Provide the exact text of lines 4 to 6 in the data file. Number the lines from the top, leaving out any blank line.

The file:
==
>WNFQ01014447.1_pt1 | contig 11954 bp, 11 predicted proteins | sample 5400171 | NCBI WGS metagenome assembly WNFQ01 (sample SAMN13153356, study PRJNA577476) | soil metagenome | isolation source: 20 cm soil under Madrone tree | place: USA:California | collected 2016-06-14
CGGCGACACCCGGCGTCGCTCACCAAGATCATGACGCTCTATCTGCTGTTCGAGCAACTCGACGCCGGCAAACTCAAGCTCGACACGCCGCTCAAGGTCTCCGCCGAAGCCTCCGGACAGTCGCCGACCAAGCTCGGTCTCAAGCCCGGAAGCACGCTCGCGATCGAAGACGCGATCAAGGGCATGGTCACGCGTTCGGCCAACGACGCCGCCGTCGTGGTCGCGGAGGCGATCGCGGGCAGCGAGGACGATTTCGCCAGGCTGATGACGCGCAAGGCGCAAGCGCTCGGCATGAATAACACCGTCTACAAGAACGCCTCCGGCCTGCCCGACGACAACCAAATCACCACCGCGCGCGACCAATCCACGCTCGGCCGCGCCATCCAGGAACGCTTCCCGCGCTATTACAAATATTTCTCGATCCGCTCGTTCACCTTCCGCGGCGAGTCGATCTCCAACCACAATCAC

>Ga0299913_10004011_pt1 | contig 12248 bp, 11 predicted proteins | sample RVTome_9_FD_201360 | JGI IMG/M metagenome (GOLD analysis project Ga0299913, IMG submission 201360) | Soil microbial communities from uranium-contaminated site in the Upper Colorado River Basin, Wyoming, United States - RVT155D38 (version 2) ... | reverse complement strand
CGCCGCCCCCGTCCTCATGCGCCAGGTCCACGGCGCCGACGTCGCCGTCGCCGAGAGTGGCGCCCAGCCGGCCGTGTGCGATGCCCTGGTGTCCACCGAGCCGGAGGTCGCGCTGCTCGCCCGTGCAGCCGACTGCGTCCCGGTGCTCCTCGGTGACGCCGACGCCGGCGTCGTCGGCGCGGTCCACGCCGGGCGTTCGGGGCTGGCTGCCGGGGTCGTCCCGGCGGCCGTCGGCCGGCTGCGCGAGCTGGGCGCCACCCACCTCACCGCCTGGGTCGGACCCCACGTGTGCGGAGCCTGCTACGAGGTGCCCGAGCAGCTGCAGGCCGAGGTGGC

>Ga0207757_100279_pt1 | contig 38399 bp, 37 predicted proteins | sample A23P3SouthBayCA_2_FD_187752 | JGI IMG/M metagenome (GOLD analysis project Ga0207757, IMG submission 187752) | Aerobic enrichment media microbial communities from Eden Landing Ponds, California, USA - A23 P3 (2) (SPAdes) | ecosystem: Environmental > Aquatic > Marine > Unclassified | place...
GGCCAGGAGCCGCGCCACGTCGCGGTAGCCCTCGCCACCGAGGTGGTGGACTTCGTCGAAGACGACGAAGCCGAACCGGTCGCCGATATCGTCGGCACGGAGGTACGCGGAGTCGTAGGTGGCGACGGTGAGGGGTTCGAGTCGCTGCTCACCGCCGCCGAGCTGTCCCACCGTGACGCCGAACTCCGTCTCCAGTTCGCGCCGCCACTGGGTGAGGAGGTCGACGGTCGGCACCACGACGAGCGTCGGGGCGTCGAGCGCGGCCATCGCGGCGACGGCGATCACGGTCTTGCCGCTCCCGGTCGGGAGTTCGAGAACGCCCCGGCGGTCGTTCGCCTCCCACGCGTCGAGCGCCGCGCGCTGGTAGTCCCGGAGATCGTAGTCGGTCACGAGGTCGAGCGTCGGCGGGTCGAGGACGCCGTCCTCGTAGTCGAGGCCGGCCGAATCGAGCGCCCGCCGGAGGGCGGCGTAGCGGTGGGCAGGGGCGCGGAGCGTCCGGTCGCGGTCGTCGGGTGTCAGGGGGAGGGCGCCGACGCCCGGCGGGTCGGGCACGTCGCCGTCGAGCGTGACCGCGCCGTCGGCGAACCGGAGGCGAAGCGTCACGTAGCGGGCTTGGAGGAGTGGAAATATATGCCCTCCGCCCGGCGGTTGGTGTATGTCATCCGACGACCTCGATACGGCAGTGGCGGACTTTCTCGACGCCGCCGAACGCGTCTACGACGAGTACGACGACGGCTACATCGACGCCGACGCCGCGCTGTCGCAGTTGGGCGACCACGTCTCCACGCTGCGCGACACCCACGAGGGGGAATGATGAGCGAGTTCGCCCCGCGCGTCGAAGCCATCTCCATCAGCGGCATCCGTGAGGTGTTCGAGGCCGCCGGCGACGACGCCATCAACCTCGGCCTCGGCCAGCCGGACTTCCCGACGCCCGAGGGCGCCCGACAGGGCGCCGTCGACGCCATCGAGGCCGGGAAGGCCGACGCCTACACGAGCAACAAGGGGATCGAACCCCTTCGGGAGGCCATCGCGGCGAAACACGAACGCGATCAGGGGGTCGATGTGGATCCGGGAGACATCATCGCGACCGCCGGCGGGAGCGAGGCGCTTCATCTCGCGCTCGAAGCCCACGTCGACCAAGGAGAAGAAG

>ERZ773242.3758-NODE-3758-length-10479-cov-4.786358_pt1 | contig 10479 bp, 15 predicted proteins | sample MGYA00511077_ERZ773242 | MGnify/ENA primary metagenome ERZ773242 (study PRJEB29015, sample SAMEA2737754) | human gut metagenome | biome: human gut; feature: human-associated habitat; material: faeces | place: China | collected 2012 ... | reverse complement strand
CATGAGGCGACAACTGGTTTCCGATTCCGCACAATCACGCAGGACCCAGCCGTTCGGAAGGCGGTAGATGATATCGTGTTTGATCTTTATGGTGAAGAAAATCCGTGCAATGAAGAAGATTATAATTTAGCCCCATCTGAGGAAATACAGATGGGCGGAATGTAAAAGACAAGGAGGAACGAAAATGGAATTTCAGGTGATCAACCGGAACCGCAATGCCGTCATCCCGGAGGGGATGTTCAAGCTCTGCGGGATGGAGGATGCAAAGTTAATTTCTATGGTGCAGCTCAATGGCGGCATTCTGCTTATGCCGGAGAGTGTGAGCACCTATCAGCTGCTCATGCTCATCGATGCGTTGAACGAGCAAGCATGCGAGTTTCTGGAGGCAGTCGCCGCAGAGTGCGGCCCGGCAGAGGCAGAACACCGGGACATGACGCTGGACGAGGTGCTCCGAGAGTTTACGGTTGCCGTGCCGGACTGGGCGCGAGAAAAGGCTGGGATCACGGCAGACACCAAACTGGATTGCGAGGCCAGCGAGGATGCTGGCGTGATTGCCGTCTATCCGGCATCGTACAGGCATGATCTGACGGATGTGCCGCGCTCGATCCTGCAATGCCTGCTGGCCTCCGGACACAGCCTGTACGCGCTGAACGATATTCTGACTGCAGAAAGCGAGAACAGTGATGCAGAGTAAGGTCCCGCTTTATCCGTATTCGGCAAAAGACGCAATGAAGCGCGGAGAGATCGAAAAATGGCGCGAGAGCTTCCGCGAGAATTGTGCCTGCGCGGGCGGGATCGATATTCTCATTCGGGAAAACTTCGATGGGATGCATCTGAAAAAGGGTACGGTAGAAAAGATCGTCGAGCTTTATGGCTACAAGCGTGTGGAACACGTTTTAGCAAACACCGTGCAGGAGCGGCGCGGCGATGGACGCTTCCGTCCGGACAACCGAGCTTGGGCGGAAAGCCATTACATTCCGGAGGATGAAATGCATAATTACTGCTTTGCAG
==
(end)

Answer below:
CGCCGCCCCCGTCCTCATGCGCCAGGTCCACGGCGCCGACGTCGCCGTCGCCGAGAGTGGCGCCCAGCCGGCCGTGTGCGATGCCCTGGTGTCCACCGAGCCGGAGGTCGCGCTGCTCGCCCGTGCAGCCGACTGCGTCCCGGTGCTCCTCGGTGACGCCGACGCCGGCGTCGTCGGCGCGGTCCACGCCGGGCGTTCGGGGCTGGCTGCCGGGGTCGTCCCGGCGGCCGTCGGCCGGCTGCGCGAGCTGGGCGCCACCCACCTCACCGCCTGGGTCGGACCCCACGTGTGCGGAGCCTGCTACGAGGTGCCCGAGCAGCTGCAGGCCGAGGTGGC

>Ga0207757_100279_pt1 | contig 38399 bp, 37 predicted proteins | sample A23P3SouthBayCA_2_FD_187752 | JGI IMG/M metagenome (GOLD analysis project Ga0207757, IMG submission 187752) | Aerobic enrichment media microbial communities from Eden Landing Ponds, California, USA - A23 P3 (2) (SPAdes) | ecosystem: Environmental > Aquatic > Marine > Unclassified | place...
GGCCAGGAGCCGCGCCACGTCGCGGTAGCCCTCGCCACCGAGGTGGTGGACTTCGTCGAAGACGACGAAGCCGAACCGGTCGCCGATATCGTCGGCACGGAGGTACGCGGAGTCGTAGGTGGCGACGGTGAGGGGTTCGAGTCGCTGCTCACCGCCGCCGAGCTGTCCCACCGTGACGCCGAACTCCGTCTCCAGTTCGCGCCGCCACTGGGTGAGGAGGTCGACGGTCGGCACCACGACGAGCGTCGGGGCGTCGAGCGCGGCCATCGCGGCGACGGCGATCACGGTCTTGCCGCTCCCGGTCGGGAGTTCGAGAACGCCCCGGCGGTCGTTCGCCTCCCACGCGTCGAGCGCCGCGCGCTGGTAGTCCCGGAGATCGTAGTCGGTCACGAGGTCGAGCGTCGGCGGGTCGAGGACGCCGTCCTCGTAGTCGAGGCCGGCCGAATCGAGCGCCCGCCGGAGGGCGGCGTAGCGGTGGGCAGGGGCGCGGAGCGTCCGGTCGCGGTCGTCGGGTGTCAGGGGGAGGGCGCCGACGCCCGGCGGGTCGGGCACGTCGCCGTCGAGCGTGACCGCGCCGTCGGCGAACCGGAGGCGAAGCGTCACGTAGCGGGCTTGGAGGAGTGGAAATATATGCCCTCCGCCCGGCGGTTGGTGTATGTCATCCGACGACCTCGATACGGCAGTGGCGGACTTTCTCGACGCCGCCGAACGCGTCTACGACGAGTACGACGACGGCTACATCGACGCCGACGCCGCGCTGTCGCAGTTGGGCGACCACGTCTCCACGCTGCGCGACACCCACGAGGGGGAATGATGAGCGAGTTCGCCCCGCGCGTCGAAGCCATCTCCATCAGCGGCATCCGTGAGGTGTTCGAGGCCGCCGGCGACGACGCCATCAACCTCGGCCTCGGCCAGCCGGACTTCCCGACGCCCGAGGGCGCCCGACAGGGCGCCGTCGACGCCATCGAGGCCGGGAAGGCCGACGCCTACACGAGCAACAAGGGGATCGAACCCCTTCGGGAGGCCATCGCGGCGAAACACGAACGCGATCAGGGGGTCGATGTGGATCCGGGAGACATCATCGCGACCGCCGGCGGGAGCGAGGCGCTTCATCTCGCGCTCGAAGCCCACGTCGACCAAGGAGAAGAAG